Monday August 1, 2022

Redhead Blackbelt

The seventh annual Eel River Recovery Project pikeminnow survey of a key reach of the South Fork Eel River took place on June 28 and 29 and the population of this non-native predator remains high.  However, there were a surprising number of salmon and steelhead juveniles and signs of ecological resilience.  Once again, the University of California, Berkeley dive team proved strategic partners, including post-doctoral researcher Phil Georgakakos and undergraduates Michael Schweiker and Stella Stein.

The two-day survey extends from the Hermitage at the mouth of Rattlesnake Creek to Standish Hickey State Park.  The mid-point of the survey is Cedar Creek at the Gomde Monastery, where the first day’s dive ends the second leg of the survey starts.  Divers form a line as they swim through runs and pools and count as a team.  Only pikeminnow over four inches in length are counted, with fish of different sizes recorded: 4-8”, 8-12”, 12-16”, and greater than 16 inches.  The larger the fish, the more native fish juveniles, including salmon and steelhead it consumes.  The total number of pikeminnow over four inches in 2022 was 3867, which is down from the previous two years when there were 6639 in 2020 and 4075 in 2021.  However, the first four years of the survey found an average of 1094 pikeminnow and the drought of 2020 and 2021 allowed the population to increase.  One quarter of the pikeminnow were over 8”, and many will grow to greater than 16” in the next few years, leading to greater predation pressure on native fish.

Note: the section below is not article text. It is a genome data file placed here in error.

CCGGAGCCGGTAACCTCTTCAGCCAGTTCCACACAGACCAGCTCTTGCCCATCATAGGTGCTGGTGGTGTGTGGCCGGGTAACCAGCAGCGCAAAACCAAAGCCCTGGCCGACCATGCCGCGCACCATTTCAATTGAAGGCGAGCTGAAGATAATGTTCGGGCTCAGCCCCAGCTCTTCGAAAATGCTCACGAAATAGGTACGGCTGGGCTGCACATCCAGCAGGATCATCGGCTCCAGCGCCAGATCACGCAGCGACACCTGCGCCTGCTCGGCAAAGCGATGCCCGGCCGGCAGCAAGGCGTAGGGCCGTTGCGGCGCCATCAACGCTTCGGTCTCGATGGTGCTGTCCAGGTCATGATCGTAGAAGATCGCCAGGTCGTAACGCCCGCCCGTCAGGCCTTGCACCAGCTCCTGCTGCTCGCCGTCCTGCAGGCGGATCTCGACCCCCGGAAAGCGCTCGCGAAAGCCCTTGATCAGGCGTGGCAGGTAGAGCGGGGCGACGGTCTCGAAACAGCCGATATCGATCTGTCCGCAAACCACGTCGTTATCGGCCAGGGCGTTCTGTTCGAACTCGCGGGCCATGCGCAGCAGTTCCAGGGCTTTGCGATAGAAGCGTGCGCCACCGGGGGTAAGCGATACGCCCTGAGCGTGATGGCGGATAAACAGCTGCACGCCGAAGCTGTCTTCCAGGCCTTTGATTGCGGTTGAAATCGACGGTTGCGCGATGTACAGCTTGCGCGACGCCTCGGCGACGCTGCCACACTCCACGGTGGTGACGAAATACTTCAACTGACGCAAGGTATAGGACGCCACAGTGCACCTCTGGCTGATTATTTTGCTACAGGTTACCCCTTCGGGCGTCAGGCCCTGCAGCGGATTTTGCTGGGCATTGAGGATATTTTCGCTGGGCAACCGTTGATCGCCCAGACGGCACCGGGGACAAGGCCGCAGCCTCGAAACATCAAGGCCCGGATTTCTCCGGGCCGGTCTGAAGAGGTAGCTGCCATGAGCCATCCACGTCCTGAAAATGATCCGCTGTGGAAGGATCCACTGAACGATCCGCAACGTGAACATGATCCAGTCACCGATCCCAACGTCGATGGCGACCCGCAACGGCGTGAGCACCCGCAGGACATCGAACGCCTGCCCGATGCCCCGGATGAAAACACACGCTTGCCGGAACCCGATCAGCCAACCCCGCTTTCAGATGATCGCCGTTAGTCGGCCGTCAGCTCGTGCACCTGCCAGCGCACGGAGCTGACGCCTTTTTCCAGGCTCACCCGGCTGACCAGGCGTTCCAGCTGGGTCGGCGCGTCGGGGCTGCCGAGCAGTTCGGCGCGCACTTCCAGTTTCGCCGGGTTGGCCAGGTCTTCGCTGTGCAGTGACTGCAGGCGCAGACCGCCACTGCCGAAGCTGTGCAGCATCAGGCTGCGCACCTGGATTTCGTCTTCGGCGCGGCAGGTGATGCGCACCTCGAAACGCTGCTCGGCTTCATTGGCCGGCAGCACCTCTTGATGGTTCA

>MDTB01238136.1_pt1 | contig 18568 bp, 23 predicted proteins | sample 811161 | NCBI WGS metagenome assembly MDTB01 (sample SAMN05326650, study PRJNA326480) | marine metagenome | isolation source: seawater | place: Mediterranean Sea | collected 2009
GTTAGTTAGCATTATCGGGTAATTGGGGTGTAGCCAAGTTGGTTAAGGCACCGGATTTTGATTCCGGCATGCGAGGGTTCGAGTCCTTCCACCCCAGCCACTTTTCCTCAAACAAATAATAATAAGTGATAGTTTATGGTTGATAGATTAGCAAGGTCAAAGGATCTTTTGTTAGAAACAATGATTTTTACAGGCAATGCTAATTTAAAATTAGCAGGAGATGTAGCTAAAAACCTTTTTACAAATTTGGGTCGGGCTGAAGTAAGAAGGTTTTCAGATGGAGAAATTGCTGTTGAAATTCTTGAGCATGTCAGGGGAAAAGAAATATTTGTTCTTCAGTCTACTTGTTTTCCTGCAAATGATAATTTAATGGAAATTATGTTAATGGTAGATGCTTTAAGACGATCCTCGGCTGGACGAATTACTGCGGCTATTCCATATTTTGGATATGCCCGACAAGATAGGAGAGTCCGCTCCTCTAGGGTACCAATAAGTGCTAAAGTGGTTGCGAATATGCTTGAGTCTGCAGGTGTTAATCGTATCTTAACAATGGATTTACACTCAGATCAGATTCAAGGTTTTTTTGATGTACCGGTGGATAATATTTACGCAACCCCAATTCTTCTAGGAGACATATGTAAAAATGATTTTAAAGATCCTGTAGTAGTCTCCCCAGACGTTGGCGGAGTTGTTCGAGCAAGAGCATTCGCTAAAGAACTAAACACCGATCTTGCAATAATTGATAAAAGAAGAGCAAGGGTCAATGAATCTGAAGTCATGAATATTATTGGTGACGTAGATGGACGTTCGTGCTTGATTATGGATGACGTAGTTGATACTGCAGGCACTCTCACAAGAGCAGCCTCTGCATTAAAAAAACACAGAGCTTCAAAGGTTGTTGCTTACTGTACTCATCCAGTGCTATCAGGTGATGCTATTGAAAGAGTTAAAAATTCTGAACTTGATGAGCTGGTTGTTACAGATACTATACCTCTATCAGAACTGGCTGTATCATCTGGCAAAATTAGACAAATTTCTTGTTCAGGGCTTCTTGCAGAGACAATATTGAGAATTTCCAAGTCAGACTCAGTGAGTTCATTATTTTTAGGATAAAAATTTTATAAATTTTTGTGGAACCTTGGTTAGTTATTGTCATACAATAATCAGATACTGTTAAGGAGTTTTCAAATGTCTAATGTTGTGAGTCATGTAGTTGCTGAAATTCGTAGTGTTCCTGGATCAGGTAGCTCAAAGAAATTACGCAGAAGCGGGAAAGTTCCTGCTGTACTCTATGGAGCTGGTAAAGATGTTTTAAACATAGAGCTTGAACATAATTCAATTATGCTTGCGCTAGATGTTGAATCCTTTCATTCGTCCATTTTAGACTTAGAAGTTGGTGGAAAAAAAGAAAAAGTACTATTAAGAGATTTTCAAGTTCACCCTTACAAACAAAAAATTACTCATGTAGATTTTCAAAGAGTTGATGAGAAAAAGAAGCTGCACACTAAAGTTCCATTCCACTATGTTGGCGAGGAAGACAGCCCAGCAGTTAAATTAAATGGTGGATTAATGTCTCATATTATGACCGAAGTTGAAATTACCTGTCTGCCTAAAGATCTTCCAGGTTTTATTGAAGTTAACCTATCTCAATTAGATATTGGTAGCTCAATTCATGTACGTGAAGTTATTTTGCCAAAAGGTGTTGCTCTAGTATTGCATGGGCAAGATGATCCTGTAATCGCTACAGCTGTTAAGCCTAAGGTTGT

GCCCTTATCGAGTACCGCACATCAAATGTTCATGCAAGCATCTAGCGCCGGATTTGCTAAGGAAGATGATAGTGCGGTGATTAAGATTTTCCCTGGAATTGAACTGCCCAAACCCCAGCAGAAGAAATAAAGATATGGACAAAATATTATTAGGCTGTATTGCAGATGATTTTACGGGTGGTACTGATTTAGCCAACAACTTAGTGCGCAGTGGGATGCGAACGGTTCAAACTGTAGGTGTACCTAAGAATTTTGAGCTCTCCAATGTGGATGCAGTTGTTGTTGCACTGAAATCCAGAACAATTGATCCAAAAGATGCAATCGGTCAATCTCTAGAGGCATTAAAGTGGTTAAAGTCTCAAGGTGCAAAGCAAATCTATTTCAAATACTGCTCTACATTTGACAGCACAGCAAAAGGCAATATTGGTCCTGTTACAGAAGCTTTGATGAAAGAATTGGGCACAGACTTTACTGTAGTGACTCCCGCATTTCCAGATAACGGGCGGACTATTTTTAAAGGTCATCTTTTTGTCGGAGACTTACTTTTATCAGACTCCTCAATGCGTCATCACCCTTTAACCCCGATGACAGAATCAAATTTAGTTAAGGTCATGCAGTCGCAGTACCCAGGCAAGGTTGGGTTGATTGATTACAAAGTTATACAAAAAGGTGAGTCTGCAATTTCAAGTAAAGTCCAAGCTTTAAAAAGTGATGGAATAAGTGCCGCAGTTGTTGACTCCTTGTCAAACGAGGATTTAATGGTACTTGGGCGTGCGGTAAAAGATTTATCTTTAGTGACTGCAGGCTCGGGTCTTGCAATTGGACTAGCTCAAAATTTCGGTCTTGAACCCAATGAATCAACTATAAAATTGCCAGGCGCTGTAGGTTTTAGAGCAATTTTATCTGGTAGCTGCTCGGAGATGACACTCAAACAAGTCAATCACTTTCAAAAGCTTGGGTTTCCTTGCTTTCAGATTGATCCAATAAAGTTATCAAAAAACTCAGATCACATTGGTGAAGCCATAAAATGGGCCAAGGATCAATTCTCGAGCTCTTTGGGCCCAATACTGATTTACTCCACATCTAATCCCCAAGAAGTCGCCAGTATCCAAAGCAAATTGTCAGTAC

The most surprising part of the dive was the number of juvenile steelhead, with several age classes and fish up to ten inches long, which could also be native rainbow trout.  Because of high flows this year, divers could swim much of the way, knocking insects off rocks while navigating plunging waters.  This created a feeding frenzy, and coming out of the bubbles, divers saw schools of panicked trout within inches of their masks.  Similar to early 2022 surveys, juvenile Chinook were numerous and seen along the entire survey route, and even incidental coho salmon were observed.

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